This section highlights resources focused on the participation of parents and caregivers in children's care.
Displaying 1 - 10 of 77
This report on the State of Uganda’s Fathers is the first of its kind. The first State of the World’s Fathers Report was published in 2015. This report was monumental in that it highlighted information about fathers and men’s caregiving globally.
In this webinar, members of the International Parent Advocacy Network discussed parent advocacy and presented the literature review International Review of Parent Advocacy in Child Welfare: Strengthening Children's Care and Protection Through Parent Participation. The webinar included presentations from parent advocates who shared examples of parent advocacy in their contexts.
This article explores the possibilities of a systemic approach in the support of parents whose children are placed in public care.
This commentary challenges the stereotypes created by hyper-attention to the struggles of child welfare-affected parents of color (CW-PaoC) and situates them, and their families, within the broader context of the American appetite for family separation, wherein specific types of families are targeted for scrutiny, intervention and regulation.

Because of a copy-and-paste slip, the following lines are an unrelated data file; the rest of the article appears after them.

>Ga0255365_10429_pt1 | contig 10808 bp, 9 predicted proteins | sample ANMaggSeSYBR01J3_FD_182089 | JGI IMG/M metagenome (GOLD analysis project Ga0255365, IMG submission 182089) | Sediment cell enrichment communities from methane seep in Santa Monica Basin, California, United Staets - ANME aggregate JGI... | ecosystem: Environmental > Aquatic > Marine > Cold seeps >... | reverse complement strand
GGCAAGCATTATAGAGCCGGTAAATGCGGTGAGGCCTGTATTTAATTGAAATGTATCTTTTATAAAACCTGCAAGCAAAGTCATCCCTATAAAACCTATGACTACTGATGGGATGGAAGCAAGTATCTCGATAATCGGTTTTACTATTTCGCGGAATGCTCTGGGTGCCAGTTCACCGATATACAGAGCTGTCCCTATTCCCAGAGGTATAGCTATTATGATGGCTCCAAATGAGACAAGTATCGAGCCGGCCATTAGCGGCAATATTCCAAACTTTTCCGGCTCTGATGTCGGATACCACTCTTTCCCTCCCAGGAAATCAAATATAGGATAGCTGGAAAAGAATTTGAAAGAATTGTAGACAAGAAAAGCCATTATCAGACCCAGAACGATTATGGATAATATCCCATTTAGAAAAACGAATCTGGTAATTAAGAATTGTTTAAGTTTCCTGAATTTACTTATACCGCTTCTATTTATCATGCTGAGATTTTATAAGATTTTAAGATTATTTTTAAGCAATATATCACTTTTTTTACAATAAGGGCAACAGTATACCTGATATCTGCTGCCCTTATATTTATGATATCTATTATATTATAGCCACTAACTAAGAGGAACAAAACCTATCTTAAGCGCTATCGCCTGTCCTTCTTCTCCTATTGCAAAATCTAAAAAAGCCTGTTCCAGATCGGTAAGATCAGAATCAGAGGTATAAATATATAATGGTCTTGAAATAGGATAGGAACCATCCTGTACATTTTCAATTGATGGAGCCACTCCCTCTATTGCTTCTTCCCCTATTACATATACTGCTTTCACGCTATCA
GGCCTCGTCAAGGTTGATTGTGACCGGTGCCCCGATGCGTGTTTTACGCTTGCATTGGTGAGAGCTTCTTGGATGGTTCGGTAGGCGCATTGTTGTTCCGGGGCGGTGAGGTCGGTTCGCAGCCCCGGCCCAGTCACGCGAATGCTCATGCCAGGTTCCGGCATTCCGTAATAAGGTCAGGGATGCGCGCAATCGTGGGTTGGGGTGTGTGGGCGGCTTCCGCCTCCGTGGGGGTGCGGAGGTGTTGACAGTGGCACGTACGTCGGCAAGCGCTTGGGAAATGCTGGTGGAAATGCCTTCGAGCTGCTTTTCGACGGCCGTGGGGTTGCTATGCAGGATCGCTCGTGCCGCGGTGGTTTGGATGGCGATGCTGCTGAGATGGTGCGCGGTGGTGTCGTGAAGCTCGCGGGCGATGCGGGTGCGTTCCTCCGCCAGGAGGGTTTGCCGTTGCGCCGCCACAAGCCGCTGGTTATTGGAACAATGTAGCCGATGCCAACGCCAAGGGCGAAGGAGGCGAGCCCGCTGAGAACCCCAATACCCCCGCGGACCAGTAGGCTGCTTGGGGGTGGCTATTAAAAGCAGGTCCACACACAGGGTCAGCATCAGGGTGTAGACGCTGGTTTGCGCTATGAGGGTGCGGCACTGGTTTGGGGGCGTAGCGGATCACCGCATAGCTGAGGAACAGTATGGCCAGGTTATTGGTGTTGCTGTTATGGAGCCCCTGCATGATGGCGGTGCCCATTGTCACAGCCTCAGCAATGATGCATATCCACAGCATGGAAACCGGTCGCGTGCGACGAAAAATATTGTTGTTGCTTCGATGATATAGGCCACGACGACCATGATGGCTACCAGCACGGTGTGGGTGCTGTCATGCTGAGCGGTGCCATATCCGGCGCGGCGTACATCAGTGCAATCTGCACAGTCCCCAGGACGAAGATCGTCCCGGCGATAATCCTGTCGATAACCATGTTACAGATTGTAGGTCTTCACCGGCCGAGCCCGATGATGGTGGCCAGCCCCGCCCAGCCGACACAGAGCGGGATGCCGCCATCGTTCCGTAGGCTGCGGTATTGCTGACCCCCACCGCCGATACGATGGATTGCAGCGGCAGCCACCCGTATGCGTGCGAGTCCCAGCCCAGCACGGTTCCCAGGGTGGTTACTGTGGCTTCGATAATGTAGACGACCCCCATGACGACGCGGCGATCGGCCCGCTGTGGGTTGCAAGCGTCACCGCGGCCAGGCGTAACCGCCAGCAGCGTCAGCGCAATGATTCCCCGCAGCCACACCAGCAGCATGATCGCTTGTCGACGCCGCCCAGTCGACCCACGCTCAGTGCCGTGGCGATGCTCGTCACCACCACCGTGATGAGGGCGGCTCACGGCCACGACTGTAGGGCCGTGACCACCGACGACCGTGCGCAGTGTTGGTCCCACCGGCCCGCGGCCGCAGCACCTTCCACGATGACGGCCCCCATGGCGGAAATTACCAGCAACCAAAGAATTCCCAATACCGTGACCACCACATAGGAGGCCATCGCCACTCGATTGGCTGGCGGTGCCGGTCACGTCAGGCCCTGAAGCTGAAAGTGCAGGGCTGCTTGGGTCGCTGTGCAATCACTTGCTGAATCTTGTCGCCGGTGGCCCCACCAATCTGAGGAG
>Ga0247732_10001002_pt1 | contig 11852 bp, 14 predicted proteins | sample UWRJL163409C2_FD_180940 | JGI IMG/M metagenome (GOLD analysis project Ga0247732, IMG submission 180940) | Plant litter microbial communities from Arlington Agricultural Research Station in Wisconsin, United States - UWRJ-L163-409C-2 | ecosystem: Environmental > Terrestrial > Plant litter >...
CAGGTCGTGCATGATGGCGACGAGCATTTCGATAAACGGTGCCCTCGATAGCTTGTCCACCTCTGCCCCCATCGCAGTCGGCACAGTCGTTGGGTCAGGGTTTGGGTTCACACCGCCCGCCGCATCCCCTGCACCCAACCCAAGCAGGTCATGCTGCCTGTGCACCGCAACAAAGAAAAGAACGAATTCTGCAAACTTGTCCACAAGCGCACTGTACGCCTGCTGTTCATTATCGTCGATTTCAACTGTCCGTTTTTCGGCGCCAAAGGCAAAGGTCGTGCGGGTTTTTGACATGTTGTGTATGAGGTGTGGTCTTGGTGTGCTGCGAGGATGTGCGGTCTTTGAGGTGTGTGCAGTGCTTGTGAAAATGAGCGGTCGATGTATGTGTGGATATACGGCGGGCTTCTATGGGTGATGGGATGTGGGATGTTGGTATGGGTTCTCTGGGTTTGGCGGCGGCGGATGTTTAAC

The New Neighborhood is a limited series podcast that explores some of the dramatic changes taking place across the U.S. as people work to reinforce a sense of community, support young children and families, and work to build equity within communities.
This article describes the benefits of monthly family team meetings for parents involved with child welfare. Findings are shared from semi‐structured, qualitative interviews conducted with 17 parents whose children had been placed in substitute care.
In this article, the authors describe young people’s emotional responses to birth family, and highlight implications for theory, research, and practice.
This secondary analysis involved exclusively parents with children placed in kinship care by a child welfare agency. It examined associations between parents’ receipt of needed services and 6 sets of variables measuring parents’ needs, access to service providers, social structural factors, demographic factors, family resources, and child welfare interventions experienced.
This article explores birth parents’ views on their needs and perceptions of support delivered by two different interventions: one offering support to individuals and the other providing a parental group.
This article examines the reasons that child protection has not achieved gains made within comparable professions through statistical methods.